Monday, 15 October 2012

Brits Protect Facebook Passwords Over Banking PINs

Brits take more care to protect their social network profiles and passwords than they do with their banking and credit card details, according to a new study.

Staples research reveals a third of Brits (33%) are guilty of leaving their bankcards or statements open on a shared network at work, lying on the desk or loose in the bin without being destroyed or shredded.

In comparison, the poll of 1,000 people revealed that only 1 in 10 would ever leave their Facebook page open on a shared network, or display details such as address or date of birth on their page.

And when it comes to passwords, a fifth (18%) of people said they never cover the PIN pad when withdrawing money and a tenth (9%) regularly share their PINs with friends and colleagues so they can withdraw cash or buy items on their behalf. However, just 1 in 20 would ever give away their Facebook password or the code to their mobile phone.

Weekday lunchtimes are a key time for British workers to let their guard down, with 13% admitting to freely giving out their bankcards and PINs to colleagues in order to grab a sandwich.

Amee Chande, MD of Staples, said: “While it’s nice to feel comfortable with one’s colleagues, sharing bankcards and PIN numbers with others can lead to problems. Not only does that potentially expose someone to identity fraud, but also runs the risk of not being covered by your bank insurance if a card or money does go missing.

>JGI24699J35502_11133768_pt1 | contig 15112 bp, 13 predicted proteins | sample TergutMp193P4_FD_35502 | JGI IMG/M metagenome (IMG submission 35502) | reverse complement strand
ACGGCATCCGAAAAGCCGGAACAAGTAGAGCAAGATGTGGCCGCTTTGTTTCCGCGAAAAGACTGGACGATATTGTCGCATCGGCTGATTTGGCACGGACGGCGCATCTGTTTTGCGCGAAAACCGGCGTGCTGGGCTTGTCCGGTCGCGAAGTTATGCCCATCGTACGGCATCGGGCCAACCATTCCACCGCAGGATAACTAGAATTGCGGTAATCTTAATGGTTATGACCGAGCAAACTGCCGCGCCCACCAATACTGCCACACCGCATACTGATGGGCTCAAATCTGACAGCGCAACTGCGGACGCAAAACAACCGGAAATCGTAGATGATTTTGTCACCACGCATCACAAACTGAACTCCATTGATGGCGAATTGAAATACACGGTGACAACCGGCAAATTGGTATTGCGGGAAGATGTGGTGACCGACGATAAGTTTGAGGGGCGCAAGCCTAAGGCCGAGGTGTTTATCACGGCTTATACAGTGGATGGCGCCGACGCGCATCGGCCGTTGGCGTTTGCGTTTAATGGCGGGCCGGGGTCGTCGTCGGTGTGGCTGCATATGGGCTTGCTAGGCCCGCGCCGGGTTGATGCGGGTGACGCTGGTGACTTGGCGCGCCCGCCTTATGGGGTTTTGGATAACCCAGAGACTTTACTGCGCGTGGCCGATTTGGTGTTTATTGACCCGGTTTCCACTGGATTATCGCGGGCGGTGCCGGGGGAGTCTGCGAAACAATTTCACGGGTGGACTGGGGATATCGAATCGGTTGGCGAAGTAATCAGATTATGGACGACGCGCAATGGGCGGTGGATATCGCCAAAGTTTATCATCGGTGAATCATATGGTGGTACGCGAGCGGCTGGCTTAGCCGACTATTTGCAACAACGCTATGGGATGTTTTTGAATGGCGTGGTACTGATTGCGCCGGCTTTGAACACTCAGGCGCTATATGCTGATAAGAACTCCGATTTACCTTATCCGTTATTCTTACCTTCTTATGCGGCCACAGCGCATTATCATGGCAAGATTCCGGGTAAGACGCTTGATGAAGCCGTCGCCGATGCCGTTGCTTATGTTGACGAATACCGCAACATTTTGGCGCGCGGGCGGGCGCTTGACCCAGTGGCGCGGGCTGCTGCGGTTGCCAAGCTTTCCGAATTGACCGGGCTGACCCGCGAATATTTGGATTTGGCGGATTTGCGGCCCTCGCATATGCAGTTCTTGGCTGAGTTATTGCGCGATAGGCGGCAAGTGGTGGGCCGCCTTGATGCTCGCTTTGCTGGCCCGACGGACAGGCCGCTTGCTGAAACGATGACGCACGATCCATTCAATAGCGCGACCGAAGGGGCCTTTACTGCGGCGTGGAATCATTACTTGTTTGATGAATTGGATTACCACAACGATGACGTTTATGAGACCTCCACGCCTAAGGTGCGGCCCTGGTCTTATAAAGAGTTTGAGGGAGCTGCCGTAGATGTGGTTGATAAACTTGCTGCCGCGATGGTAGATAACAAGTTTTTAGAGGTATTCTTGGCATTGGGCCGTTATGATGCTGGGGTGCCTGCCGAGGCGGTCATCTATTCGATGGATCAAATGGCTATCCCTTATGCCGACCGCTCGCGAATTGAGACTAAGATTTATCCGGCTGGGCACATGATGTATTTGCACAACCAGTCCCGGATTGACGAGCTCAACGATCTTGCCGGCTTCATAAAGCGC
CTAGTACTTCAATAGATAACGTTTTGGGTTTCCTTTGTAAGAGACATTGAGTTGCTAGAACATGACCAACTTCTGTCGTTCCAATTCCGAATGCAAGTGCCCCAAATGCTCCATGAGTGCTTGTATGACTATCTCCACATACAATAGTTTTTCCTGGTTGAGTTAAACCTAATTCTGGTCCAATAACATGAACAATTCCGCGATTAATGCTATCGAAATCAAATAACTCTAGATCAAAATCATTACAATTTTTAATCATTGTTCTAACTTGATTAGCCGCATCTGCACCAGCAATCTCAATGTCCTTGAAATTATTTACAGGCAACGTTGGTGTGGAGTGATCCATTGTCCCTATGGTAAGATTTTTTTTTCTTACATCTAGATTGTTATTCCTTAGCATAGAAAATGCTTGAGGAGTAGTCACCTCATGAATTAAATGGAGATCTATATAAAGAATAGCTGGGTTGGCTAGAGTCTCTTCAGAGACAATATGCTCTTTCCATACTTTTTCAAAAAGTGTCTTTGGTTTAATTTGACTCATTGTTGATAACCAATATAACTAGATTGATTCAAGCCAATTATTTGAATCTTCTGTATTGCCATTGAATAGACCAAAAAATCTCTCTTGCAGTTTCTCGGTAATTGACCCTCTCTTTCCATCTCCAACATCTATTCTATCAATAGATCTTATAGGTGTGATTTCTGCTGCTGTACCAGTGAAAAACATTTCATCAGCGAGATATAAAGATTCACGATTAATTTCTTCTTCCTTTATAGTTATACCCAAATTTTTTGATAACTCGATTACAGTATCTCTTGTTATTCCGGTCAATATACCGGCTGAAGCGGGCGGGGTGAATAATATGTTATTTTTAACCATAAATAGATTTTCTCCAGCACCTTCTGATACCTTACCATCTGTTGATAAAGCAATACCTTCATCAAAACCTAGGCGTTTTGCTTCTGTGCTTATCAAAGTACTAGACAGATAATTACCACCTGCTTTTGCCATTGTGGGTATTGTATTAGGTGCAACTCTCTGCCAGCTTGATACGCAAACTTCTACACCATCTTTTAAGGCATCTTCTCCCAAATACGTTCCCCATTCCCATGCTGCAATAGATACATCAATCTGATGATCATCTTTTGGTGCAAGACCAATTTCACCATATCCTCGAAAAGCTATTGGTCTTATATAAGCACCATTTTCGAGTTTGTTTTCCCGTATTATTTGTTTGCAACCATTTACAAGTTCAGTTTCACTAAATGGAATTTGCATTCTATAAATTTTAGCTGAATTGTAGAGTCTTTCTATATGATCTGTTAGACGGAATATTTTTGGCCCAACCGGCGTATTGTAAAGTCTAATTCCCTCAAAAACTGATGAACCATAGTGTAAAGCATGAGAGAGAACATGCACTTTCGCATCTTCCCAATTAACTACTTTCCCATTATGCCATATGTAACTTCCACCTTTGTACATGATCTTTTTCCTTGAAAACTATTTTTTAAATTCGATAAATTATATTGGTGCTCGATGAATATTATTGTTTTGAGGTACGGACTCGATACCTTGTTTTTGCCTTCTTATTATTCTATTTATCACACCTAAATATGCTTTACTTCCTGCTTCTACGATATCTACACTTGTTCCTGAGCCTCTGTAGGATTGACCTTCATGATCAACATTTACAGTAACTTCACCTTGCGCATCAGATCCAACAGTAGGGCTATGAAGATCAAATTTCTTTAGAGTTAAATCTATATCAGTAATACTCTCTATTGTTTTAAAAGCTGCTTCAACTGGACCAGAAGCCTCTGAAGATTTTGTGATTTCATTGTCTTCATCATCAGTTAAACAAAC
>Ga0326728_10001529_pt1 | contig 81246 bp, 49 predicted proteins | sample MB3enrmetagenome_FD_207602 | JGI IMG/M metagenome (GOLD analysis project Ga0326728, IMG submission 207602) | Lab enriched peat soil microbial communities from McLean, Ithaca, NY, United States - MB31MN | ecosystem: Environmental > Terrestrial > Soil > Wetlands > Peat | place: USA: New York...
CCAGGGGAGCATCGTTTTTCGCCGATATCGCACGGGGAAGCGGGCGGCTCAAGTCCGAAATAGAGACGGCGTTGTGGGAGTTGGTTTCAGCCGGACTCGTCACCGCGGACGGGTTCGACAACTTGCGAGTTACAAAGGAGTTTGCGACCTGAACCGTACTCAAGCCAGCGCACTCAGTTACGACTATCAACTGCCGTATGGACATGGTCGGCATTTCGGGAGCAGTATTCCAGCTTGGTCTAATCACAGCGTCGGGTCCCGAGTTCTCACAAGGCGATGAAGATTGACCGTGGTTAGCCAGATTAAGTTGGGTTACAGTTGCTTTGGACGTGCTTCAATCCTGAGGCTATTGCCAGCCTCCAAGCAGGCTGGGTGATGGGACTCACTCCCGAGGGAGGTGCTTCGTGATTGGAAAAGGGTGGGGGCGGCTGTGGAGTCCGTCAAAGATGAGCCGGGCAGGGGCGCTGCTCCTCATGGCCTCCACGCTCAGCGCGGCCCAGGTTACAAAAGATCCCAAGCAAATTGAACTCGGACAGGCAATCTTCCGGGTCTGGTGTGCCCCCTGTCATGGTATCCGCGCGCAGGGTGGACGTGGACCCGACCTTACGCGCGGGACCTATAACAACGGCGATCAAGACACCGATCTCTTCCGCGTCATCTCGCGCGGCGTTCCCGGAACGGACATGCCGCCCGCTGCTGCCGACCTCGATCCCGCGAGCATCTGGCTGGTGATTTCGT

“In support of National Identity Fraud Week during the week of 15 – 22 October it’s important to remember the importance of taking care to protect personal information."


Only a third (36%) of Brits admitted to keeping personal details such as PINs and passwords private, with the average person sharing information with at least one other, but 1 in 10 (13%) sharing with three or more individuals.

And Brits are facing the same security issues online, with only a third using different passwords for their online accounts, and more than 7 in 10 only changing their passwords every 12 months or more. In fact, 1 in 5 said they never change their passwords at all.

Chande continued: “While the majority of us are aware of the danger of online fraud, it appears that that people often don’t take steps day-to-day to help prevent it. Utilising services such as Staples’ free internet security offer when buying a shredder worth more than £50 can help, as can steps like checking a website’s internet security badge before buying goods.”

When it comes to worrying about lost or stolen items, mobiles such as iPhones came top of the agenda with 19% admitting they would be most concerned about these more than any other. Passports and bank cards were valued highest by 16% of respondents, while a birth certificate or driving licence came bottom of the list – 4% and 2% respectively.

* Staples is the world’s largest office products company and second largest e-commerce company. The research was conducted by 72 Point on 1,000 respondents in September 2012.

Image courtesy of totumweb on Flickr






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1 comment:

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